The proposals would result in zero-tariff access for 87% of all imports to the UK by value.
Beef, lamb, pork and poultry, and some dairy products, would however be included in the 13% of imported products subject to tariffs.
NFUS president Andrew McCornick said the UK Government had failed to recognise that the impact of a no-deal Brexit would be felt across every agricultural sector, and not just those offered protection by tariffs.
“The no-deal tariff schedule undermines the food security of the UK,” said Mr McCornick.
“It is wholly unacceptable that, in the event of a catastrophic no-deal Brexit, the government intends to treat EU and non-EU products being imported to the UK differently to the way that they will treat our own produce. Why should our exporters face tariffs when the UK Government is planning to let a lot of produce in tariff-free?”
He said exports and imports should be treated in the same way and all agricultural products, whether meat, dairy, cereals, fruit, vegetables and eggs, should be given the same level of protection by the UK Government.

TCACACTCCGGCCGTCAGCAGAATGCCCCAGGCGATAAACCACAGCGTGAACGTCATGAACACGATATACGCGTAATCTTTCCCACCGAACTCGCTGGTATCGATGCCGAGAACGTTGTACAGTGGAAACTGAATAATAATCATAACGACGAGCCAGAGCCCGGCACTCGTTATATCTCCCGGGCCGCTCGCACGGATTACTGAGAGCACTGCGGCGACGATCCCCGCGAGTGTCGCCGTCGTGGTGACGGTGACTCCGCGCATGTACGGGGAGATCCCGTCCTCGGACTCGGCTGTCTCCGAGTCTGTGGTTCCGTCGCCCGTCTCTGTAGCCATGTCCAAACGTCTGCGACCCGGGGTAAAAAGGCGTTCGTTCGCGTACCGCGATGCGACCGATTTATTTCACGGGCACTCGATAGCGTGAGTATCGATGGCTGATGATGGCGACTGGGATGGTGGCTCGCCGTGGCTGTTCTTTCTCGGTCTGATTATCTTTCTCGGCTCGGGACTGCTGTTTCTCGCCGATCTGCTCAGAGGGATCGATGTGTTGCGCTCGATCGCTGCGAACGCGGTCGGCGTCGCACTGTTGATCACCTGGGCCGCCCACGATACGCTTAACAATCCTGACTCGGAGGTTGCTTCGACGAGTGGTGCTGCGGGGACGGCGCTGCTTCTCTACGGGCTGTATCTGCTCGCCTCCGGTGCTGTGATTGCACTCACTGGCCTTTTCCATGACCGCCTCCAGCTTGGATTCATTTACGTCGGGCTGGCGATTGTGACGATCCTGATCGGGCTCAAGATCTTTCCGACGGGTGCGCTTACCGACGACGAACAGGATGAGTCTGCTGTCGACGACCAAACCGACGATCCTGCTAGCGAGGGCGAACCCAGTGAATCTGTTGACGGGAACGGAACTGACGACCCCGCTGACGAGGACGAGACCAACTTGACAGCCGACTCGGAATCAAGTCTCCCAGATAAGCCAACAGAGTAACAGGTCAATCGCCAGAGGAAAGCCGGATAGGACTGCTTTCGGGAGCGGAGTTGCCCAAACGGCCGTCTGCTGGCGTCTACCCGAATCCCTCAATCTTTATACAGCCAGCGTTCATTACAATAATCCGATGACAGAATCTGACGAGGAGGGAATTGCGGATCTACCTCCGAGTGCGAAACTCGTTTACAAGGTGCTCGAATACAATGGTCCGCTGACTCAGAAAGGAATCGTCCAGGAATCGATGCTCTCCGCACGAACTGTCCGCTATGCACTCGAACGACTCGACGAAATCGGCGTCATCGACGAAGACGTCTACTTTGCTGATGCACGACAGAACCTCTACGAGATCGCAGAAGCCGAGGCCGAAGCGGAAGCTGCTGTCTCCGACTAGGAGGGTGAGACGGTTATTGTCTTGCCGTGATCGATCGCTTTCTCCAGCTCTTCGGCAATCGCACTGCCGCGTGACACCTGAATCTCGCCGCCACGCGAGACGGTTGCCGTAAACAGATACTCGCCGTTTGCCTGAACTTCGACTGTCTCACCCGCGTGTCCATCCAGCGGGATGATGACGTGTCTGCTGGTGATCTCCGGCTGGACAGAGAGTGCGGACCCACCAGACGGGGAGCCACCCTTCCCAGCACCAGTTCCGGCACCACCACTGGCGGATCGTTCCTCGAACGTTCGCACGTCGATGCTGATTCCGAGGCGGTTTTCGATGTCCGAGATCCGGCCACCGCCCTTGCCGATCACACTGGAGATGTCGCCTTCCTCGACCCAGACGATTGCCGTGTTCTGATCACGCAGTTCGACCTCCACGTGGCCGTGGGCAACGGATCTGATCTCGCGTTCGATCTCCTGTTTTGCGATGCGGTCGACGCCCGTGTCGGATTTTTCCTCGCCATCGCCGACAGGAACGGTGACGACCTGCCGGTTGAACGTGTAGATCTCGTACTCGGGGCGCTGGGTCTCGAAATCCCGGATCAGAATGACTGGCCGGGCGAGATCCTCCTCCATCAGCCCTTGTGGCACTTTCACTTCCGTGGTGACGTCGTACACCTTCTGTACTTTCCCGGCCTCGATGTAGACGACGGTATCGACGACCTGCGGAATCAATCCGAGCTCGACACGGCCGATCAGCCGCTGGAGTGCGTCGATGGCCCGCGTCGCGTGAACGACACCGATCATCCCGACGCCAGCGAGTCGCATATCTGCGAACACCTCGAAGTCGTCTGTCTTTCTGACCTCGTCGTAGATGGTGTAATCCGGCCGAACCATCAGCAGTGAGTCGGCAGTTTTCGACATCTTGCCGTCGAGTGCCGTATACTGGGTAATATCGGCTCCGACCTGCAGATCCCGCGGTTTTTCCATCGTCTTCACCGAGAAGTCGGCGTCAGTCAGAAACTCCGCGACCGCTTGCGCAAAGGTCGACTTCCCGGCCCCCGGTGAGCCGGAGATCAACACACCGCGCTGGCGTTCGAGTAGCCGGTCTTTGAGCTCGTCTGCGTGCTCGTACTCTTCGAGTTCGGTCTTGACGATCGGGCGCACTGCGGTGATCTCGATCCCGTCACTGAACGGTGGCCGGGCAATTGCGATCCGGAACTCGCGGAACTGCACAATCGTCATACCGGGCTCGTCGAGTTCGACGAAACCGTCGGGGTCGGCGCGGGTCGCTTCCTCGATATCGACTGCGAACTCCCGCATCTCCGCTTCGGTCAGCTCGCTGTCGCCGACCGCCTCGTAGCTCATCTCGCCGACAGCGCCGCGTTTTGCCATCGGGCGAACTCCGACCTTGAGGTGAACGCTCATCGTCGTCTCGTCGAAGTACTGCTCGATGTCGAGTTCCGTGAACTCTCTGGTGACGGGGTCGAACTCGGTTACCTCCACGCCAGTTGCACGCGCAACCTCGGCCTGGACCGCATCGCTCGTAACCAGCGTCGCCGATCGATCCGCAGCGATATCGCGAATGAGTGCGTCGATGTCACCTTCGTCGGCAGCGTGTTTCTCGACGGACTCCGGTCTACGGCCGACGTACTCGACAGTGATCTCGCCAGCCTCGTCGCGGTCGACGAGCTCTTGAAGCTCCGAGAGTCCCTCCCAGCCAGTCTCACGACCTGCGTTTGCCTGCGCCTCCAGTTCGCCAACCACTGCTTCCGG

Minette Batters – the president of the English farming union, NFU – backed calls for all agricultural sectors to be protected.
She said: “Although we are pleased to see that the government has listened to our concerns and elected to treat many agricultural sectors sensitively, which may support farmers who are already facing disastrous disruption from no-deal, it is enormously worrying that some sectors will not have this protection – noticeably eggs, cereals, fruit and vegetables.”
Farm levy body AHDB’s chief strategy officer Tom Hind said: “Trade implications [of a no-deal Brexit] remain substantial.”